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[em-broil] /ɛmˈbrɔɪl/
verb (used with object)
to bring into discord or conflict; involve in contention or strife.
to throw into confusion; complicate.
Origin of embroil
1595-1605; < Middle French embrouiller, equivalent to em- em-1 + brouiller to broil2
Related forms
embroiler, noun
embroilment, noun
unembroiled, adjective Unabridged
Based on the Random House Dictionary, © Random House, Inc. 2015.
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Examples from the web for embroiled
  • Their contents quickly embroiled him in a controversy that has shaken the climate community and threatened his career.
  • At the same time, scientists and industry are embroiled in a controversy over whether the devices cause brain tumors.
  • Indeed, without a calendar, ancient history at this period would be embroiled in impenetrable confusion.
  • Before long, countries around the world were embroiled in the debate.
  • The world today is embroiled in an economic turmoil caused by the globalisation process.
  • Focus on your students and advancing your discipline, not on the low-level personalities in which you are embroiled.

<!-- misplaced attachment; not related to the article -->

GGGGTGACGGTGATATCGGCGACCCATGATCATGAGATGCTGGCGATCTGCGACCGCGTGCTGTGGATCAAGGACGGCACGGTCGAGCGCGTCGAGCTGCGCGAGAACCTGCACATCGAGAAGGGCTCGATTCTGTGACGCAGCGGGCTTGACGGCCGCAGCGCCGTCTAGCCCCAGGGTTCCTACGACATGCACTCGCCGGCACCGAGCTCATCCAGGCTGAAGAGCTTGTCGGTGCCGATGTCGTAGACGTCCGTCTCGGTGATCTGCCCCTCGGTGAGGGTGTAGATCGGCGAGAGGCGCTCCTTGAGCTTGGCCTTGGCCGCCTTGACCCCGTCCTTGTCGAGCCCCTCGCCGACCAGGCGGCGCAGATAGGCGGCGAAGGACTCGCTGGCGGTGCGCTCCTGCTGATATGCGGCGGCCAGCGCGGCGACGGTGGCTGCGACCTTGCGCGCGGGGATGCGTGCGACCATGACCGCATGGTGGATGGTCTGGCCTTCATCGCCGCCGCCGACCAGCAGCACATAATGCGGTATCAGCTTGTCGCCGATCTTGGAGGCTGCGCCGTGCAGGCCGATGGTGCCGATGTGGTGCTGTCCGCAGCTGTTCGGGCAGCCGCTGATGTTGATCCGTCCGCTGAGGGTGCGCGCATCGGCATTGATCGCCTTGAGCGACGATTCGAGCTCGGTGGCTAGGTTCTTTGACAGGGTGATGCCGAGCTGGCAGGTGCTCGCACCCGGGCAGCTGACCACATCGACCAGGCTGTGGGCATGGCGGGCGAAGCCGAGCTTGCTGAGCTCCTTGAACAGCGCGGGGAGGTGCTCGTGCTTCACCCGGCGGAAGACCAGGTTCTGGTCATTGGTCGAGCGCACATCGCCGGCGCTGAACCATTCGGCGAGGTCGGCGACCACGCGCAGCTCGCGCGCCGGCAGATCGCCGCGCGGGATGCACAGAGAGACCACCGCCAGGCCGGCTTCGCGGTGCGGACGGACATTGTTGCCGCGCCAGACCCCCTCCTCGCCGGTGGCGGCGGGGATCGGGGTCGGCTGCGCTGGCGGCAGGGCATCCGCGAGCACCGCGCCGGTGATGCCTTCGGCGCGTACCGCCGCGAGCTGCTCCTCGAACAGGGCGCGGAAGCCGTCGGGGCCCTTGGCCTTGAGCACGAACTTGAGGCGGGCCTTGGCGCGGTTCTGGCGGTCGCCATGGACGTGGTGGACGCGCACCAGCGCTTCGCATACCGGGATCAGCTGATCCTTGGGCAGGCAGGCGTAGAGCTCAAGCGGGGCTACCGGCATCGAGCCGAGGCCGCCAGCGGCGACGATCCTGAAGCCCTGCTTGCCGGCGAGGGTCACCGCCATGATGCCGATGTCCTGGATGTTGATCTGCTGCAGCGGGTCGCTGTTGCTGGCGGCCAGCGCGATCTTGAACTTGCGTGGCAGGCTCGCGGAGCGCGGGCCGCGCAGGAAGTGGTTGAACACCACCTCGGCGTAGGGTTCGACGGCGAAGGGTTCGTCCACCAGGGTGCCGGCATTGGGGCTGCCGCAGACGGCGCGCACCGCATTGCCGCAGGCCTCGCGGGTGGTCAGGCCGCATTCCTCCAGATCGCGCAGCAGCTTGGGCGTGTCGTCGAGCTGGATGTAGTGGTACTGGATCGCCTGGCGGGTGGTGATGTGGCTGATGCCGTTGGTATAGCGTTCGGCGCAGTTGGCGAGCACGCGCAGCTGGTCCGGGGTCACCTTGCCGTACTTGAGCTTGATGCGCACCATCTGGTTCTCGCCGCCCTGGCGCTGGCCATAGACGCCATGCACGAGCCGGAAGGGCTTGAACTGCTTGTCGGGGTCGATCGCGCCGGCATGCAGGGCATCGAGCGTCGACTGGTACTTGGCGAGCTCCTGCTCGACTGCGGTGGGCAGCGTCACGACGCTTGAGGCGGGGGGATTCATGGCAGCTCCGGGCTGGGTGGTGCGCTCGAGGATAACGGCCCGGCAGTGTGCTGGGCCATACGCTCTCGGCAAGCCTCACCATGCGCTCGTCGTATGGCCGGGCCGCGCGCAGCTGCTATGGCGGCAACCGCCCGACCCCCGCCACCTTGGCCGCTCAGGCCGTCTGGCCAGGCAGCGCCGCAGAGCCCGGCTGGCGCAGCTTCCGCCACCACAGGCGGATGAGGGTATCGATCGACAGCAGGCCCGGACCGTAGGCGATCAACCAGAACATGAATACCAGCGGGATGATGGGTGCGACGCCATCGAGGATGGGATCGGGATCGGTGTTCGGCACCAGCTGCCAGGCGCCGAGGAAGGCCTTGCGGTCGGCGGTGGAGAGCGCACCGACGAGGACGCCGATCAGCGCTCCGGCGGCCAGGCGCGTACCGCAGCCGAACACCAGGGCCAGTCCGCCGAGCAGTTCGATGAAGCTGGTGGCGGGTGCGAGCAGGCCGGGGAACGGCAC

• Until then try to avoid becoming embroiled in issues and disputes counter to your tenure.
  • He will make mistakes, he will be embroiled in controversy.
  • And now they are embroiled in a little play of power about a key.
  • But this isn't the only scandal in which he and his party are currently embroiled.
British Dictionary definitions for embroiled


verb (transitive)
to involve (a person, oneself, etc) in trouble, conflict, or argument
to throw (affairs) into a state of confusion or disorder; complicate; entangle
Derived Forms
embroiler, noun
embroilment, noun
Word Origin
C17: from French embrouiller, from brouiller to mingle, confuse
Collins English Dictionary - Complete & Unabridged 2012 Digital Edition
© William Collins Sons & Co. Ltd. 1979, 1986 © HarperCollins
Publishers 1998, 2000, 2003, 2005, 2006, 2007, 2009, 2012
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Word Origin and History for embroiled



c.1600, "throw into disorder," from French embrouillier (cognate of Italian imbrogliare), from en- "in" (see en- (1)) + brouiller "confuse," from Old French brooillier (see broil (v.2)). Sense of "involve in a quarrel" is first attested c.1610. Related: Embroiled; embroiling.

Online Etymology Dictionary, © 2010 Douglas Harper
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